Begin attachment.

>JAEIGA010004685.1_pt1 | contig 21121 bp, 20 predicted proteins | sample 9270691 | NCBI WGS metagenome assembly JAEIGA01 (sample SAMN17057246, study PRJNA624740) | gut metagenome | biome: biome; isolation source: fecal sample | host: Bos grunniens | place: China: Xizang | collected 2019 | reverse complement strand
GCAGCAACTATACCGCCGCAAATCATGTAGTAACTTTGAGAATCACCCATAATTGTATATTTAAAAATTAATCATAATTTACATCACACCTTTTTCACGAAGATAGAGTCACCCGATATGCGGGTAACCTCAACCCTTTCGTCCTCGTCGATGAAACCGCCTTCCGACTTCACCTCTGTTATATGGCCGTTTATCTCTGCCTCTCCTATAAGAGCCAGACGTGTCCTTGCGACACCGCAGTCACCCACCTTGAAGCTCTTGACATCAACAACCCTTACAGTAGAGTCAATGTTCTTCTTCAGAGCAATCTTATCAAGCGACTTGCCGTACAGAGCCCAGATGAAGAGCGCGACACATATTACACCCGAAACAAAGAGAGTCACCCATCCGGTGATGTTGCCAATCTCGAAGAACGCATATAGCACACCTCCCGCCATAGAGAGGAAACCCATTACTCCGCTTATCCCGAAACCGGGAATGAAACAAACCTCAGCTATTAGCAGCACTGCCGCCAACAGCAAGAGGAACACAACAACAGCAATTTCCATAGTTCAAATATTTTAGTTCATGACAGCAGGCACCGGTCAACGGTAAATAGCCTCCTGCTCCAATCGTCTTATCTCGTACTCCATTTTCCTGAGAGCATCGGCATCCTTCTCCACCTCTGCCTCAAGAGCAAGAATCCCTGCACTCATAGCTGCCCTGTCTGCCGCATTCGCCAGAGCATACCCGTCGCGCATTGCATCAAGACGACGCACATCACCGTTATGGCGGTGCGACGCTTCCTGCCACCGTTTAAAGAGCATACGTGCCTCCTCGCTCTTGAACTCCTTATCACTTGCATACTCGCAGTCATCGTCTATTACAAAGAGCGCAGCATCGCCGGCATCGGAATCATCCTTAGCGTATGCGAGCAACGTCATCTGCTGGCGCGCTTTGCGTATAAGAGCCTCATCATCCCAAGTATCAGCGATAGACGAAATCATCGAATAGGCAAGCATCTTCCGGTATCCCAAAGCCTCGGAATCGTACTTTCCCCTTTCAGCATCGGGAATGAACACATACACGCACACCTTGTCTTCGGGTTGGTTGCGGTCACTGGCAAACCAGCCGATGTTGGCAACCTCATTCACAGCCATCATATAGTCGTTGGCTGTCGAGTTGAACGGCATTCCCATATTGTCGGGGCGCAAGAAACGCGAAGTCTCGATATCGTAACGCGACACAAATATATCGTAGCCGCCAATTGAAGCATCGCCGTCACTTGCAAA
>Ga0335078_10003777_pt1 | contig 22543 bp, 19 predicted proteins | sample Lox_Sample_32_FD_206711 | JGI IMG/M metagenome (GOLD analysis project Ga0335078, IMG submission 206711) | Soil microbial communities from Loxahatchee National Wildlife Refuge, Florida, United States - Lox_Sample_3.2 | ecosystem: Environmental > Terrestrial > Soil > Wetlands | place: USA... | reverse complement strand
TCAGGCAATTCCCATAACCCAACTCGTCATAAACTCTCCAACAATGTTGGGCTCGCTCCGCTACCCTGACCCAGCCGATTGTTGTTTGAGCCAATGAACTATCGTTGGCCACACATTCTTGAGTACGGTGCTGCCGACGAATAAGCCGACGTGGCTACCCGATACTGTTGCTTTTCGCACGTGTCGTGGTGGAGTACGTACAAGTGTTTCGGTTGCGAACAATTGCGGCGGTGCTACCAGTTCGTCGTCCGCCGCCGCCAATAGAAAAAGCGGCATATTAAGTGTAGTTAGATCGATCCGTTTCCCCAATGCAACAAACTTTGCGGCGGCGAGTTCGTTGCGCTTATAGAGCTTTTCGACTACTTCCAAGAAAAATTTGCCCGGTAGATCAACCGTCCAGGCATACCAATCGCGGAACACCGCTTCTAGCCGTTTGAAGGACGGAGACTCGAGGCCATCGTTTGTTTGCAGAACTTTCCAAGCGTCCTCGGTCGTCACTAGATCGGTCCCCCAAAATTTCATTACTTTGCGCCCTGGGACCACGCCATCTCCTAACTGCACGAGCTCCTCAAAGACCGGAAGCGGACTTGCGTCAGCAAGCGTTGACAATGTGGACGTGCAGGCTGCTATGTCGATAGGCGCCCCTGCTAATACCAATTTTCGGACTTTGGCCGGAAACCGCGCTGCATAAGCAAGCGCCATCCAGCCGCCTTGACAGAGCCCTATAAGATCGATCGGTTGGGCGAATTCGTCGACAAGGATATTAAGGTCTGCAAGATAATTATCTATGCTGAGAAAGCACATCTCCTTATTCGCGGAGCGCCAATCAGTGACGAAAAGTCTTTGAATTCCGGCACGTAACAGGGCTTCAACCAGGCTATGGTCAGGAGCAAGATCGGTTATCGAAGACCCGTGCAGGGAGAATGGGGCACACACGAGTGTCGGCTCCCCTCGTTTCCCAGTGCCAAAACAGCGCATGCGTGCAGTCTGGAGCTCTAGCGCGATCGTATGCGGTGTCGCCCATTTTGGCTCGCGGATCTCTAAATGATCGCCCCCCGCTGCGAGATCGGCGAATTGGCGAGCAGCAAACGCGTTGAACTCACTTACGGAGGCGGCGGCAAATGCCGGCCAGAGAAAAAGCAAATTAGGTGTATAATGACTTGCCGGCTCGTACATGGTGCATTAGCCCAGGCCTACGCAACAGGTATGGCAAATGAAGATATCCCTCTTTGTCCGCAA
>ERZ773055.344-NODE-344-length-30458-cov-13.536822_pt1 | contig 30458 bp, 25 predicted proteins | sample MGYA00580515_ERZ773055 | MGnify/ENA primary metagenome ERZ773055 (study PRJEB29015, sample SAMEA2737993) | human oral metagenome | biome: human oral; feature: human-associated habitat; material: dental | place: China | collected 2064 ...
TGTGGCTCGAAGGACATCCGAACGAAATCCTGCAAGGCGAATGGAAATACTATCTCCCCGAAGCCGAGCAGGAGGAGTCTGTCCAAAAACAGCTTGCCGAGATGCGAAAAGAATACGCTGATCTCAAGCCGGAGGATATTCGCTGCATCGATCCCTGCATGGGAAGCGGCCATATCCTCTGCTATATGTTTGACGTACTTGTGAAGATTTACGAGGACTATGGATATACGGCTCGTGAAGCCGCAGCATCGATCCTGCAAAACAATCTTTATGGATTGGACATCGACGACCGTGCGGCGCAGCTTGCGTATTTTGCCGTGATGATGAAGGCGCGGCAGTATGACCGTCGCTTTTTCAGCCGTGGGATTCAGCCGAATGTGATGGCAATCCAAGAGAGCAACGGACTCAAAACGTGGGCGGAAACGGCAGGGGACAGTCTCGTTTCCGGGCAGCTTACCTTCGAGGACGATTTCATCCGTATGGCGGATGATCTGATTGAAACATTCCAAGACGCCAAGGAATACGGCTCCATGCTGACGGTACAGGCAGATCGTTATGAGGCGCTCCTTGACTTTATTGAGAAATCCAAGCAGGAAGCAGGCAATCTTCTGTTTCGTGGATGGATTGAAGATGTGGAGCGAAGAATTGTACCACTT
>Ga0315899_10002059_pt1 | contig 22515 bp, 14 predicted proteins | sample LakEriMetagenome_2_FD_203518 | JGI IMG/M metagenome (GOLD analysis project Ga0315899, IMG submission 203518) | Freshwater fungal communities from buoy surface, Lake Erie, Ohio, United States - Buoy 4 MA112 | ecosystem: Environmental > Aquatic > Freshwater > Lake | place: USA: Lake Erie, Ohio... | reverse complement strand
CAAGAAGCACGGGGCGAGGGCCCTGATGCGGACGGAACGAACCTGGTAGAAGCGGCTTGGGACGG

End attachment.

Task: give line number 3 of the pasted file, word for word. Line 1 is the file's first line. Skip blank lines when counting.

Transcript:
>Ga0335078_10003777_pt1 | contig 22543 bp, 19 predicted proteins | sample Lox_Sample_32_FD_206711 | JGI IMG/M metagenome (GOLD analysis project Ga0335078, IMG submission 206711) | Soil microbial communities from Loxahatchee National Wildlife Refuge, Florida, United States - Lox_Sample_3.2 | ecosystem: Environmental > Terrestrial > Soil > Wetlands | place: USA... | reverse complement strand